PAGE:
Antibiotic-resistant superbugs like carbapenem-resistant Enterobacteriaceae (CRE) present a challenge to healthcare professionals as patients move from different care settings and facilities, unknowingly spreading healthcare-associated infections. In a new study, researchers screened all patients for CRE at admission to a long-term acute care hospital (LTACH). They found patients colonized with CRE coming into the LTACH from hospitals, but they also found transmission occurring among patients in the LTACH. LTACHs provide similar care as hospitals but focus on patients who, on average, stay more than 25 days.
The findings of this study provide an indication of the prevalence of CRE in hospitalized patients in one specific region, as well as the frequency of transmission based on transitions between healthcare facilities. The study is published in the August issue of Infection Control and Hospital Epidemiology.
“Identification of asymptomatic CRE carriers admitted to LTACHs may help identify patients who could benefit from interventions that reduce risks for subsequent CRE transmission and break cycles of resistance that develop when patients move between healthcare facilities,” says Costi Sifri, MD, an author of the study.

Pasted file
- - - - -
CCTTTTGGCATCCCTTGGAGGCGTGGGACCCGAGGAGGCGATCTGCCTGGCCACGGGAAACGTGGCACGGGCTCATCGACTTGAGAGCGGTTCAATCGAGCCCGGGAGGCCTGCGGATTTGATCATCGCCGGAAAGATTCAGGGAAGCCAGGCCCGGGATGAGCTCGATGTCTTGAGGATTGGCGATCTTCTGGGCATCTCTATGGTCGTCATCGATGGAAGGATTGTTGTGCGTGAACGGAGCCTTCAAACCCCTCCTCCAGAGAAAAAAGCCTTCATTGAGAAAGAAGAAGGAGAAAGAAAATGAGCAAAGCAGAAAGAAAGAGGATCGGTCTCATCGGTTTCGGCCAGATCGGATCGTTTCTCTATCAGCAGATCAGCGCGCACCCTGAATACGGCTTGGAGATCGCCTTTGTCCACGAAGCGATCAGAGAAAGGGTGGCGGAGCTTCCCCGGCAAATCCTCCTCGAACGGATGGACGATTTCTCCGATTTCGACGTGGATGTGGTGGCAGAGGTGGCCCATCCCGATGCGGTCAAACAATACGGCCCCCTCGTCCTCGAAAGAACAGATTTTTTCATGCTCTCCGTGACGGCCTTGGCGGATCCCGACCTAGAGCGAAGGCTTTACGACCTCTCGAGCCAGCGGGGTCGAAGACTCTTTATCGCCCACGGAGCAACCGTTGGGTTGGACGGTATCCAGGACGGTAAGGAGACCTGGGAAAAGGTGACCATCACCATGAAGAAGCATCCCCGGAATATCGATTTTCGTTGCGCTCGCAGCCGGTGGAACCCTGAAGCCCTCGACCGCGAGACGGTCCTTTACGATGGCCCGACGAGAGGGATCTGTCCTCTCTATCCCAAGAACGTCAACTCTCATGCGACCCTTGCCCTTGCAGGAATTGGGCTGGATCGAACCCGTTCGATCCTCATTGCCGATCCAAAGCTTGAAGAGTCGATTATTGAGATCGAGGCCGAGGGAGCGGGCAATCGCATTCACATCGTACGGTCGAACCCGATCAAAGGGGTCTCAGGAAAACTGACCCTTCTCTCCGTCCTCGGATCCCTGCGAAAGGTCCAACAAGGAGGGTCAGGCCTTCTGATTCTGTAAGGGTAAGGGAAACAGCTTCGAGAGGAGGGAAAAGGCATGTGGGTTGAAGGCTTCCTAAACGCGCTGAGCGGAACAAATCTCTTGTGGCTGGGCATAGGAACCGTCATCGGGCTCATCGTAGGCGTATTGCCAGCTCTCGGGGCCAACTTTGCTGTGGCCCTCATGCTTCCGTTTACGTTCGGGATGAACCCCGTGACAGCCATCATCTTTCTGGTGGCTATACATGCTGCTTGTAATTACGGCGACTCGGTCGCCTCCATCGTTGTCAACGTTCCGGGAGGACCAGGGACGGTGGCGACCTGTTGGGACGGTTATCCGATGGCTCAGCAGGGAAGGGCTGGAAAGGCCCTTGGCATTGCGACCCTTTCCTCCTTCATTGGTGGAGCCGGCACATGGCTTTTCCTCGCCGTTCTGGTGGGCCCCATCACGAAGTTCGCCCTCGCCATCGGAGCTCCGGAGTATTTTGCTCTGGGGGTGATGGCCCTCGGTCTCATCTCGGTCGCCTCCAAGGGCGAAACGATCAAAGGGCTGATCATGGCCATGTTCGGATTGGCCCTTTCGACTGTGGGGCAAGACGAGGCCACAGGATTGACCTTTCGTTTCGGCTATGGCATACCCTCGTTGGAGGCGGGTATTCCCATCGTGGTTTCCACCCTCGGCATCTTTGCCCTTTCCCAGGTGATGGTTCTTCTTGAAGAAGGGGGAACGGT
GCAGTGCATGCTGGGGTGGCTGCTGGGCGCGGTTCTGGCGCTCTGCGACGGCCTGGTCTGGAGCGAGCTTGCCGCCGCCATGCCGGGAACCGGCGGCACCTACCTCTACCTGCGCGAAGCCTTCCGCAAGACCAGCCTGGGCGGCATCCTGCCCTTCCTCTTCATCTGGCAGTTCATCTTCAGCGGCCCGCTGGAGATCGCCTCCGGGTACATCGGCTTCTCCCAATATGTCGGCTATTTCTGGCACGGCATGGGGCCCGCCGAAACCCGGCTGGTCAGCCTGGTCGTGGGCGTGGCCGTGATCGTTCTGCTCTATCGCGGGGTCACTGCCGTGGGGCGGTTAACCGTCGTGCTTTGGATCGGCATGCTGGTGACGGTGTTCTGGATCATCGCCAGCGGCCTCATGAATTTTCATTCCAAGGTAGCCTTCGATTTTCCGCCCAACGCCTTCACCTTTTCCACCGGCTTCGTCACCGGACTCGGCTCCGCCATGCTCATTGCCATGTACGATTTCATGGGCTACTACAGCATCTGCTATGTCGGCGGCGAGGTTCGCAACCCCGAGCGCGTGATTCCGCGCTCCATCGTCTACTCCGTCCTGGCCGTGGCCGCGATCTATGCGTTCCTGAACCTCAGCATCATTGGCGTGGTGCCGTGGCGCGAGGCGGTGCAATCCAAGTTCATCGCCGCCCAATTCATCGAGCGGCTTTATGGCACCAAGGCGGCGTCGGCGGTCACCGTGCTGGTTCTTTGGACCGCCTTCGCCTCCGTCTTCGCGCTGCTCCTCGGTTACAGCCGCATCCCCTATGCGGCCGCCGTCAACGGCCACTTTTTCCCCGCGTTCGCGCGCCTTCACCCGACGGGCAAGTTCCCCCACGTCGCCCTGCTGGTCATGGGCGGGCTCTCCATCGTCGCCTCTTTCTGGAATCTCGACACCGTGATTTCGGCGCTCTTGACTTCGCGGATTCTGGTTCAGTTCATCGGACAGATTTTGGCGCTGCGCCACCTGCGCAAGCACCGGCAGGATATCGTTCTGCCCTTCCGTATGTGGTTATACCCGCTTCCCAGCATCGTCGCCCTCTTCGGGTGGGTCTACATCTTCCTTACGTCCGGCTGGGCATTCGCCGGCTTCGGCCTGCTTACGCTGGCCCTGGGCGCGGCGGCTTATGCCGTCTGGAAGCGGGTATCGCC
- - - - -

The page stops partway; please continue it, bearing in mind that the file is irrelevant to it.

Recent research has shown that LTACHs can play important roles in the regional transmission of CRE. These facilities are reservoirs of healthcare-associated infections, since patients admitted to these facilities are highly susceptible to CRE colonization due to risk factors such as complex medical conditions, extended hospitalizations, invasive medical devices and unnecessary antibiotic use.
Researchers at the University of Virginia Health System prospectively screened patients admitted to a 40-bed central Virginia LTACH for CRE colonization. Additionally, weekly surveillance for CRE was performed on all patients in the facility. During the 24-month study period, 262 patients received care at the LTACH and 20 had positive CRE cultures.
The investigators identified six patients positive for CRE on admission who had no known history of CRE infection or colonization. Two of these patients were admitted from the affiliated academic hospital and four were admitted from four separate regional hospitals.
Additionally, six patients had a prior history of CRE colonization or infection and seven patients had no known history of CRE infection or colonization, but tested positive during hospitalization.
In a commentary published alongside the study, L. Silvia Munoz-Price, MD, associate professor of medicine at University of Miami notes “Healthcare professionals who work in this field are concerned with the inter-facility, inter-regional, and inter-continental spread of CREs. However, we are attempting to solve a population health problem by using snapshots of what occurs in our own hospitals or within a limited set of facilities where we have professional networks... over simplifications are hindering us from determining the extent in which all the contributing factors are affecting this dynamic population model.”
Reference: Lewis JD, Bishop M, Heon B, et al. Admission Surveillance for Carbapenamase-Producing Enterobacteriaceae at a Long-Term Acute Care Hospital. Infection Control and Hospital Epidemiology 34:8 (August 2013).